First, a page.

On an early May evening in Rome, Italy, just as the azaleas were beginning to open on the city’s famous Spanish steps, a red carpet was being rolled down another set of steps overlooking the Villa Borghese gardens in honor of the British artist Bridget Riley.
The celebrated painter was unveiling a colorful ceiling painting on the vaulted roof of the British School at Rome, one of the city’s hallowed educational institutions, and an assembly of Rome’s intelligentsia and British expatriates had dutifully gathered to take it in.
The 91-year-old Op Art painter is known for her geometric patterns, lines, and color arrangements, often appearing in wall paintings and dizzying works on canvas. But this work, titled , is Riley’s first-ever ceiling painting. I located her at the opening party, perched beneath it on a bench, her diminutive figure not immediately obvious among the circulating spritzes and cucumber sandwiches. Still, she was full of unmistakable verve herself.
Riley explained that she had initially been reluctant to take on the ceiling. The work had begun its life as a wall painting in another room but did not end up being suitable for the space, and she had been concerned about losing the “intimacy” of looking at the work face-to-face. Yet as our eyes traveled rhythmically over the steep arch of the ceiling, I felt her ribbons of color enveloping me in a hug.
As I congratulated her on the triumph of joining the table of artists from Michelangelo to Caravaggio whose work causes tourists to crane their necks at the city’s important buildings, she mentioned that she was excited to visit the Vatican the following day to see Raphael’s It clicked for me that her abstract dance with perspective finds its own origins in the Renaissance painters’ mastery of linear perspective.
Tackling the ceiling of the British School at Rome was a complex process requiring the delivery of life-sized casts of Edwin Lutyens-designed interior to Riley’s East London studio, so that she could study the imperfections of the barrel vaults and its tricky cornices, to ensure a work with clean lines and no awkward shadows. To achieve the laser-beam precision of the hand-painted lines in the finished work, three studio assistants worked on it for three weeks.
In a statement about the work, Riley acknowledged the process as “an exhilarating visual chase” and a “perceptual adventure.” In the end, she says she is delighted by the result.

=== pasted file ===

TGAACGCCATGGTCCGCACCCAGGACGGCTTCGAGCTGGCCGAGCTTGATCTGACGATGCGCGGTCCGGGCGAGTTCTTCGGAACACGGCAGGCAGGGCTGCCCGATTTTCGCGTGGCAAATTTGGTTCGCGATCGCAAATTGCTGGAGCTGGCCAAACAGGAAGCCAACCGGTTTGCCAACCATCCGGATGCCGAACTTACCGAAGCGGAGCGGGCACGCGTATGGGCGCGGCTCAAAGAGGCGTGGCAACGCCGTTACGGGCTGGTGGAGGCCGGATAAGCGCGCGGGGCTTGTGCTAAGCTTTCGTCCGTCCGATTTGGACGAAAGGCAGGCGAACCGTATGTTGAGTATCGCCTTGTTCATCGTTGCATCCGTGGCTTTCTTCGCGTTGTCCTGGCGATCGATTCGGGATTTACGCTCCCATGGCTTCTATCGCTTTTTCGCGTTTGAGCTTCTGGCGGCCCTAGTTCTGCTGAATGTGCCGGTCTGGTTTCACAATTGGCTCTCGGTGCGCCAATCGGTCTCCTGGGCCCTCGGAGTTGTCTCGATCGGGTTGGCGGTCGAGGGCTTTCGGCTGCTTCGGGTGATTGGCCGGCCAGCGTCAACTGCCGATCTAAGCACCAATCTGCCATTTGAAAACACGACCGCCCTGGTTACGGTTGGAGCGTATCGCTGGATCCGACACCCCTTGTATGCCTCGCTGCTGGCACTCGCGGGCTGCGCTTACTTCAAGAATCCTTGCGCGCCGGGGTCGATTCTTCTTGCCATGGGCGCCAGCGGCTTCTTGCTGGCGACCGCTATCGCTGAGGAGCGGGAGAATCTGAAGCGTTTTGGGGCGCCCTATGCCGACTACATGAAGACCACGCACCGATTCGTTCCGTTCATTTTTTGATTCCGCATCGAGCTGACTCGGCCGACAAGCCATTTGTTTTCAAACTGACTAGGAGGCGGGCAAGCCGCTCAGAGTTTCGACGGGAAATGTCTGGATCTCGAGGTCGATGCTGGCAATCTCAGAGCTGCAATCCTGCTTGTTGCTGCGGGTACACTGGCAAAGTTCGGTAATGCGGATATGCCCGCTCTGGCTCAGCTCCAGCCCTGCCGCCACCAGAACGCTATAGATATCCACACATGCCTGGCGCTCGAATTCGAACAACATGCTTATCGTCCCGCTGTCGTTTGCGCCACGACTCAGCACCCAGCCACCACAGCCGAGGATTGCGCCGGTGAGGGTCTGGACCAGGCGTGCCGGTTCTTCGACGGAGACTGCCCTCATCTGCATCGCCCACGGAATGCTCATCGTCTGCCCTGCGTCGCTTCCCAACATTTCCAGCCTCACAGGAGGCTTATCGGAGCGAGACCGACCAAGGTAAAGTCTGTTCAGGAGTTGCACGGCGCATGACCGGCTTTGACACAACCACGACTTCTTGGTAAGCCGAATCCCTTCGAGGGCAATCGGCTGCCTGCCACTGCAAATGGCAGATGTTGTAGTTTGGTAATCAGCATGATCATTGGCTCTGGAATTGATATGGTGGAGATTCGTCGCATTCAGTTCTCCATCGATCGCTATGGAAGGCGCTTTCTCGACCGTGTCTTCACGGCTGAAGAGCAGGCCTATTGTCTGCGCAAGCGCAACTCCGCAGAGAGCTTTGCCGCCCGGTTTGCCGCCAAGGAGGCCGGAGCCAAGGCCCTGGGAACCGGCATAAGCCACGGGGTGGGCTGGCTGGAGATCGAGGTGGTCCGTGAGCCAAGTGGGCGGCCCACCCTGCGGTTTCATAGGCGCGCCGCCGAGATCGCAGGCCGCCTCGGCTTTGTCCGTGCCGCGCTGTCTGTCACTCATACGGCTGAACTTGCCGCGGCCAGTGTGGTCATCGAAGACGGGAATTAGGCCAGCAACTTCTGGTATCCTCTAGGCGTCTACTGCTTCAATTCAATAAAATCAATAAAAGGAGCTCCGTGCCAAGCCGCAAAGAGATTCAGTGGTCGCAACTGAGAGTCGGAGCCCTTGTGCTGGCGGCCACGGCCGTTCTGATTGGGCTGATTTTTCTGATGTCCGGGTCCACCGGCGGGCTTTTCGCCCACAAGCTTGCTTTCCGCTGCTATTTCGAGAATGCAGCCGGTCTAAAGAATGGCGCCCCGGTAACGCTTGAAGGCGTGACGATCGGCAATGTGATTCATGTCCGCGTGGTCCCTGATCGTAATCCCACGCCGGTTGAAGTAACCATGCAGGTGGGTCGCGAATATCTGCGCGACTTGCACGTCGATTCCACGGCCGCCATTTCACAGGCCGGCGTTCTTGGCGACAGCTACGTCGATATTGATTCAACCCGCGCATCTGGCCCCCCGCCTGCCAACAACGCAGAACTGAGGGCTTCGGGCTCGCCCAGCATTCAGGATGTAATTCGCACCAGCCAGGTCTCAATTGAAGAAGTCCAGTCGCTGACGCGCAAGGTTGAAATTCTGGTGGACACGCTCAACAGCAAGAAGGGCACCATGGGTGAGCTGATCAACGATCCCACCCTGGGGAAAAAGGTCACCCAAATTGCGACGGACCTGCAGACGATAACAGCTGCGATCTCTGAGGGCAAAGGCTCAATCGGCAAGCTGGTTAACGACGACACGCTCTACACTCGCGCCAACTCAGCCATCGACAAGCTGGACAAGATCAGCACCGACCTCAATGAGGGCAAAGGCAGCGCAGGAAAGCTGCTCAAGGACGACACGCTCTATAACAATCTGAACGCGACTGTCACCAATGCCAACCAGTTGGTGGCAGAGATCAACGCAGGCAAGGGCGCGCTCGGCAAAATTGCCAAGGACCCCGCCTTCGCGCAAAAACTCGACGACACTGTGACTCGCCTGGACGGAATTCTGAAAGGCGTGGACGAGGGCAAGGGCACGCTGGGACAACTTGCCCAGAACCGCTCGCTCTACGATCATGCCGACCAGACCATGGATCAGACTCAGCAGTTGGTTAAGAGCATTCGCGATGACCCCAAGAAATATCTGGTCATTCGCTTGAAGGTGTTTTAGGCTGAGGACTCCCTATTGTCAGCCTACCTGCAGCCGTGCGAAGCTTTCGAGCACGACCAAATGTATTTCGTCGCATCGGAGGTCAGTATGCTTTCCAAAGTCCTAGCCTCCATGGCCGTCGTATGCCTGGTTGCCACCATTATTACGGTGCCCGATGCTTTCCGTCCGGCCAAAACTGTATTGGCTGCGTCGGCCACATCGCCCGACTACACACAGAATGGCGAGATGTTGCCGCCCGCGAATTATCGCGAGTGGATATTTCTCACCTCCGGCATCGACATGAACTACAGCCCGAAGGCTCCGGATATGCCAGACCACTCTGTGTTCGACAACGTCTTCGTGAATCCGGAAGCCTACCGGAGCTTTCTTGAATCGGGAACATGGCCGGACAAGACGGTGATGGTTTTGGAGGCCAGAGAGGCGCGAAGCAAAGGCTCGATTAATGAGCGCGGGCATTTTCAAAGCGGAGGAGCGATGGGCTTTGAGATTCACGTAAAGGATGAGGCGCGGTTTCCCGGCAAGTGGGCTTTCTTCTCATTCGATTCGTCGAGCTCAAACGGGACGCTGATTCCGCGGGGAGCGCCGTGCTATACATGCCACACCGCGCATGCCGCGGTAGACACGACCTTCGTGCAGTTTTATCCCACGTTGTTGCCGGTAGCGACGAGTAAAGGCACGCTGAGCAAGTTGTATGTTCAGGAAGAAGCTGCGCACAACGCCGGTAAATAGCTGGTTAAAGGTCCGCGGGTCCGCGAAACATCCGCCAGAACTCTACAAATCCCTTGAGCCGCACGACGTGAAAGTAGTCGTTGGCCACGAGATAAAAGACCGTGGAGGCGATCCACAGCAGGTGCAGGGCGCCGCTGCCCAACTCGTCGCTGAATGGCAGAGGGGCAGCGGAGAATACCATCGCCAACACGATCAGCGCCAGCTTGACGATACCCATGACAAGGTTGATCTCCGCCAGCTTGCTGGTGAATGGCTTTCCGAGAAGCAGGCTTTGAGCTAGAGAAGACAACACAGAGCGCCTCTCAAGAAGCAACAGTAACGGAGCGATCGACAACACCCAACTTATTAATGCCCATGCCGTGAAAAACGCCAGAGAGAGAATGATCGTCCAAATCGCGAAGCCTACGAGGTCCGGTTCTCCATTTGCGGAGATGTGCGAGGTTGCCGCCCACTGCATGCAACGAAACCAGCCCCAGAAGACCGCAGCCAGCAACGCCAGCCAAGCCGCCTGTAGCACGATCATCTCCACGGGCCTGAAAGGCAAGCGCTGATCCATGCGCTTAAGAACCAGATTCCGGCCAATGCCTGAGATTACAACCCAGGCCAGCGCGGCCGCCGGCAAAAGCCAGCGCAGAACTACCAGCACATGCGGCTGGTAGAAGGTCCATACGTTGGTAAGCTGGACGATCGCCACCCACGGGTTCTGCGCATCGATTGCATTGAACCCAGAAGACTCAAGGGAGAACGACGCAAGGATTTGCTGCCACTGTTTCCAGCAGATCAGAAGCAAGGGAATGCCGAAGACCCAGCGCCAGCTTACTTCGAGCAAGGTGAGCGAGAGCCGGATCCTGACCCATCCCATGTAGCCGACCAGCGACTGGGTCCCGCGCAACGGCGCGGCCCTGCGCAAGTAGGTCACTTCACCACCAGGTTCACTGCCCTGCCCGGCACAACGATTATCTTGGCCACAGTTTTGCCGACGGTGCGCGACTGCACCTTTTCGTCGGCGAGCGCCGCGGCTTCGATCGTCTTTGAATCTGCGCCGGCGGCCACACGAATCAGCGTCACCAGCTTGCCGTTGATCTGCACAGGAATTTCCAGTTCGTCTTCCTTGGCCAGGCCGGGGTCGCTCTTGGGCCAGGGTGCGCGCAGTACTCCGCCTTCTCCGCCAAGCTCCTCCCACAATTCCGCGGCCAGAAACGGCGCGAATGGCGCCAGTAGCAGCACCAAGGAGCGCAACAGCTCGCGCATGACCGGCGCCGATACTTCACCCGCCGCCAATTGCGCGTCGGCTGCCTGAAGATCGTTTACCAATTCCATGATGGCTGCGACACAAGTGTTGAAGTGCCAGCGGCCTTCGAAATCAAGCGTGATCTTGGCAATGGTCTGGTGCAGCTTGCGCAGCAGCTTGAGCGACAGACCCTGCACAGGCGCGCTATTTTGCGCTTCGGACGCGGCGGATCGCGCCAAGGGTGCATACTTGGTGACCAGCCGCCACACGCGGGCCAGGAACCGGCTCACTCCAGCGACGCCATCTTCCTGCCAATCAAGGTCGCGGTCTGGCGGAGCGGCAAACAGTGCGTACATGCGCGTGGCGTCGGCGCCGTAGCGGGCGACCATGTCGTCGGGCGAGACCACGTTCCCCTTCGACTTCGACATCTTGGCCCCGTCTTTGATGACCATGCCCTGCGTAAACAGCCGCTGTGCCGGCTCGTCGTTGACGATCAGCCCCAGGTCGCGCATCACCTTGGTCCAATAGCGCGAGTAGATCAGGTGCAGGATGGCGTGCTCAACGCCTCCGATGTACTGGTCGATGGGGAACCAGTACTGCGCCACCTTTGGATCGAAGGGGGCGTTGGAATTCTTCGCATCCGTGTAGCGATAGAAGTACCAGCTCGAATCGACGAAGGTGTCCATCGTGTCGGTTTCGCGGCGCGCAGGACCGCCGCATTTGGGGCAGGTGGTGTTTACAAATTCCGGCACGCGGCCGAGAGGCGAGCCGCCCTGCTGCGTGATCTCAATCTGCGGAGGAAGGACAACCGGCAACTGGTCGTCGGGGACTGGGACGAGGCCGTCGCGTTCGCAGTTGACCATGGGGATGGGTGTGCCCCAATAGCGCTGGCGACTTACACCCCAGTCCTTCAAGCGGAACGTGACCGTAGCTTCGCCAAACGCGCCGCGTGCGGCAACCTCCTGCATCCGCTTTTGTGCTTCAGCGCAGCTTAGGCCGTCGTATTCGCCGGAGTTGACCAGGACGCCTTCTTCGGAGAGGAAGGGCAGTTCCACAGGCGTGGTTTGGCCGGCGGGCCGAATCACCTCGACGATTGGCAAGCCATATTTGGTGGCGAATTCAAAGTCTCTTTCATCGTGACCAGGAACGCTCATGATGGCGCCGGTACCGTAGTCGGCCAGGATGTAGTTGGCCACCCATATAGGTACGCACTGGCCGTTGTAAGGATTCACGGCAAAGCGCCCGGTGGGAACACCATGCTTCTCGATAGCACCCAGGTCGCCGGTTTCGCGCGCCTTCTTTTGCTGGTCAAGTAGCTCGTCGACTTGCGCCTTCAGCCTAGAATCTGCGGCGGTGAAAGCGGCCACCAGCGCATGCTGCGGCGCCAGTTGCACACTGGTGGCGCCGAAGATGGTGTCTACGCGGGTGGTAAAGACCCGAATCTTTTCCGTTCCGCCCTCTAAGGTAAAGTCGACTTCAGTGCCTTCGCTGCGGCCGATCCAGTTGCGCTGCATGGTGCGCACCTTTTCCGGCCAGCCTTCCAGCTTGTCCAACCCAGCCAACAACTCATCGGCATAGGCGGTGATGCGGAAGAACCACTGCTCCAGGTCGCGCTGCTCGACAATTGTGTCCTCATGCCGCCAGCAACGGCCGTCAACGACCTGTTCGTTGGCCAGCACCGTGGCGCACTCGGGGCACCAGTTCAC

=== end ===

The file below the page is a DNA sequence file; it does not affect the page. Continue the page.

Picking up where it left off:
The colors around us conformed to Riley’s famed “Egyptian” palette of turquoise, blue, red, yellow, green, black, and white, which she has been working with since being inspired by a visit to the Egyptian tombs in 1979. She was struck by the Ancient Egyptians’ use of this fixed palette across thousands of years. “In each and every usage these colors appeared different but at the same time they united the appearance of the entire culture,” she once said.
She made her first environmental wall painting in 1983 at the Royal Liverpool Hospital using the same palette. Now, some 40 years later, she is unafraid to explore new contexts, and take it to literal new heights.
“Looking up, the color of the skies offers a glimpse of nature in her most promising and serene mood,” she told me. As I descended the steps at the end of the evening, under a pink twilight and indigo swirls illuminated by a full, white, moon, I couldn’t help but agree.
More Trending Stories:
A British Couple Bought Two Vases for $10 at a Thrift Sale. They Turned Out to Be Art Nouveau Collectibles Worth 150 Times That
A Museum Has Renamed a Vegetable Still Life by Van Gogh After a Chef Spotted Something Was Off About the Onions
An X-Ray Scan of a 16th-Century Bronzino Painting of Duke Cosimo de’ Medici Has Revealed a Mysterious Underlying Portrait
‘He Was Hungry’: A Korean Art Student Untaped Maurizio Cattelan’s Infamous $150,000 Banana From a Museum Wall and Ate It
Art Industry News: A Rare Blue Diamond Priyanka Chopra Jonas Showed Off at the Met Gala Could Fetch $25 Million at Auction + Other Stories
A Low-Key Collector Kept 230 Classic Cars Hidden Away in a Dusty Old Church. The Astonishing Trove Could Fetch Millions at Auction
Christie’s Neglected to Reveal the Ugly History Behind Its Sensational Planned Jewelry Auction. Then a Billionaire’s Wife Complained
See the Rare Keith Haring Drawing—Measuring a Massive 125 Feet—That Is Going on View in Amsterdam for the First Time in 30 Years
How Lavinia Fontana Broke Renaissance Tradition to Become the First Woman Artist Known to Depict Female Nudes—and Earn Equal Pay as Men